Last Updated: March 30, 2016
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Just a few years ago, when oil sold for about $100 a barrel, banks here were lining up to give international oil explorers access to billions of dollars to finance new drilling and projects.

But as oil prices stay mired in a funk, the money is drying up.

Senior executives from companies such as Tullow Oil TUWOY -2.91 % PLC and Cairn Energy CRNCY -1.03 % PLC have been meeting with their bankers for a biannual review of the loans that allow them to keep drilling and building out projects. For many European companies, it has been a nail-biting experience, as banks worry about the growing pile of debt taken on by oil companies with little or no profits. Several companies said they expect their ability to tap credit lines to be diminished after the reviews.

Some lenders have brought in teams that specialize in corporate restructuring to scrutinize companies’ balance sheets, spending and assets, though not at Tullow or Cairn, a person familiar with the matter said. In the past, the reviews were generally conducted solely by banks’ energy specialists.

The new scrutiny in Europe comes as oil-company debt emerges as an issue across the world with prices for crude near $40 a barrel—down more than 60% from June 2014. Globally, the net debt of publicly listed oil and gas companies has nearly tripled over the past decade to $549 billion in 2015, excluding state-owned oil companies, according to Wood Mackenzie, the energy consultancy.

Reviews of these loans have high stakes. If a bank decides a company has already borrowed more than it can afford, the reviews could trigger a repayment, more cost cuts or even a fire sale of assets to raise cash.

Many of the reviews have concluded, or will soon, and the results could be known as soon as this week.

“There isn’t anyone in the oil independent sector that will be very relaxed at the moment,” said Thomas Bethel, a partner specializing in energy finance at Herbert Smith Freehills LLP.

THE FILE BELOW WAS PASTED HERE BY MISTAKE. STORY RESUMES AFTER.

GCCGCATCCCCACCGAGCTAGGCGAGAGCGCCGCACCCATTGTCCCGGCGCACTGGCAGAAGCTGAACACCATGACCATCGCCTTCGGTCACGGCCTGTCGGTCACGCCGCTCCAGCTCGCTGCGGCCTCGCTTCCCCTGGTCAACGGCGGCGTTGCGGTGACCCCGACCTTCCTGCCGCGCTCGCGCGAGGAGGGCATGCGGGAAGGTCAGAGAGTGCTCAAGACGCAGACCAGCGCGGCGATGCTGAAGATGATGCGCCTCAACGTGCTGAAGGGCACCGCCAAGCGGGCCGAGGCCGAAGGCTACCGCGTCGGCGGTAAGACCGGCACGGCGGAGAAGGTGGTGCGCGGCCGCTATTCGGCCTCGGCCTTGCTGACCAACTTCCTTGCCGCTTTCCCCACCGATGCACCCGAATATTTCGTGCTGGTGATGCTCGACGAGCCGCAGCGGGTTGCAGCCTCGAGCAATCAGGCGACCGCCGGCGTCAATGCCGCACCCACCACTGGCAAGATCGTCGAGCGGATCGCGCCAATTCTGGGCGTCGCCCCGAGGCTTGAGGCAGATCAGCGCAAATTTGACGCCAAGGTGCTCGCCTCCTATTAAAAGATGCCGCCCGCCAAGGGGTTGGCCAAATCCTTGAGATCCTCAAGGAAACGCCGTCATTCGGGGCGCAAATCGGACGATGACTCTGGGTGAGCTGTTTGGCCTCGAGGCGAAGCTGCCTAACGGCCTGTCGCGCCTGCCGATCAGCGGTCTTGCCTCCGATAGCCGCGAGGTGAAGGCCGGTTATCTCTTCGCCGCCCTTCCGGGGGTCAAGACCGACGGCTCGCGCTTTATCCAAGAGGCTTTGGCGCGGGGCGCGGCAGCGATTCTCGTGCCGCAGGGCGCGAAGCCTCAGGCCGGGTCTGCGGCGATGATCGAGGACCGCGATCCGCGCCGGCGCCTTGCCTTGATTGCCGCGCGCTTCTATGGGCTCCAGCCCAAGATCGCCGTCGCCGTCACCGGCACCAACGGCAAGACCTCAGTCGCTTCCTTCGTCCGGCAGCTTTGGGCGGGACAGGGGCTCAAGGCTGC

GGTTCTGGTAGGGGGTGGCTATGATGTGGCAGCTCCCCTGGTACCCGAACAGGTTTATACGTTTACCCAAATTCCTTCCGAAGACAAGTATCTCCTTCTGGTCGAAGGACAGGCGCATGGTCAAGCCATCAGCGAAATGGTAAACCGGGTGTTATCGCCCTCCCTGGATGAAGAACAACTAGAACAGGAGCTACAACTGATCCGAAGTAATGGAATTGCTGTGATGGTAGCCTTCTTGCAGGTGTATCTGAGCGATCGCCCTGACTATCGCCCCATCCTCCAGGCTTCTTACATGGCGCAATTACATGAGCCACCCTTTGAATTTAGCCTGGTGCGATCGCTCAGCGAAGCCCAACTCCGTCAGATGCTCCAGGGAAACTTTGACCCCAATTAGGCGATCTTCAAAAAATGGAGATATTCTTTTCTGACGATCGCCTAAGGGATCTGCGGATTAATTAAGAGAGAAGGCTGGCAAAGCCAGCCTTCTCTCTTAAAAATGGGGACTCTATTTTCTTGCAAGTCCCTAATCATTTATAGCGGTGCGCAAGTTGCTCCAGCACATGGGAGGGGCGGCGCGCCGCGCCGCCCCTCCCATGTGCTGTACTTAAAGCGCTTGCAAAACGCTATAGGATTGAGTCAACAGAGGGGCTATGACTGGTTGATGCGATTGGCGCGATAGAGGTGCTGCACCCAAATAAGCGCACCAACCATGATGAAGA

Oil companies are facing a similar set of biannual reviews in the U.S., where many small and midsize companies borrowed heavily to expand during the shale boom. The number of energy loans deemed in danger of default is on course to breach 50% at several major U.S. banks, The Wall Street Journal reported last week.

But some American firms have been able to raise cash by issuing new stock or selling new debt, while in recent years Europe-based explorers have come to rely more on bank lending as investors that once pumped up the industry are fleeing in droves.

In Europe, the focus is on a specialized type of borrowing known as reserves-based lending that has mushroomed in recent years. Europe’s top 10 non-state-owned oil companies have taken on over $12 billion in such loans, which are particularly exposed to energy prices as they are secured against the value of a company’s petroleum reserves and future production.

At Tullow, Chief Financial Officer Ian Springett said he thinks the company could lose some ability to draw on its $3.7 billion credit line with its banks. Cairn expects its banks will allow it access to only about $335 million of the $400 million in credit that was once available.

“When oil was at $100 a barrel, debt was easy to get,” Cairn Chief Executive Simon Thomson said in an interview. “What we’re seeing today is a number of people suffering the hangover of having secured that debt and now possibly having trouble servicing it.”

The stakes were underscored in February when First Oil Expro, a subsidiary of the largest privately owned U.K. North Sea oil producer, called in the administrators—a process similar to filing for chapter 11 bankruptcy in the U.S. First Oil Expro was unable to meet its share of costs on one big development and was unable to keep up payments on loans in excess of $150 million.

“The key issue around First Oil Expro’s demise was the sharp fall in the oil price which led to a significant loss of confidence in the sector,” said Jim Tucker, joint administrator of First Oil Expro and restructuring partner at KPMG.

The oil-company debt reviews come at a tough time for oil explorers that aren’t brand names but take risks to open up fields in risky regions that bigger companies such as Exxon Mobil Corp. XOM 0.37 % often tap into later, such as Kurdistan in Iraq.

Investors pulled back from these companies as oil prices fell, sending share prices into the basement. That crimped their ability to raise cash by issuing new stock or selling new debt, such as corporate bonds, analysts say. The explorers’ revenues also fell, and many had to cut the value of their fields and reserves.

Some factors are working in the energy companies’ favor. Banks have an incentive not to turn the screws too tightly on oil companies, forcing them out of business and into default on loans. Several companies also have oil and gas fields that are set to begin production soon and provide a jolt of cash.

At Tullow, Mr. Springett said the company was on firm ground because a large oil field in Ghana is due to begin pumping later this year. And Cairn is developing fields in the U.K. North Sea that are due to come onstream next year, Mr. Thomson said.


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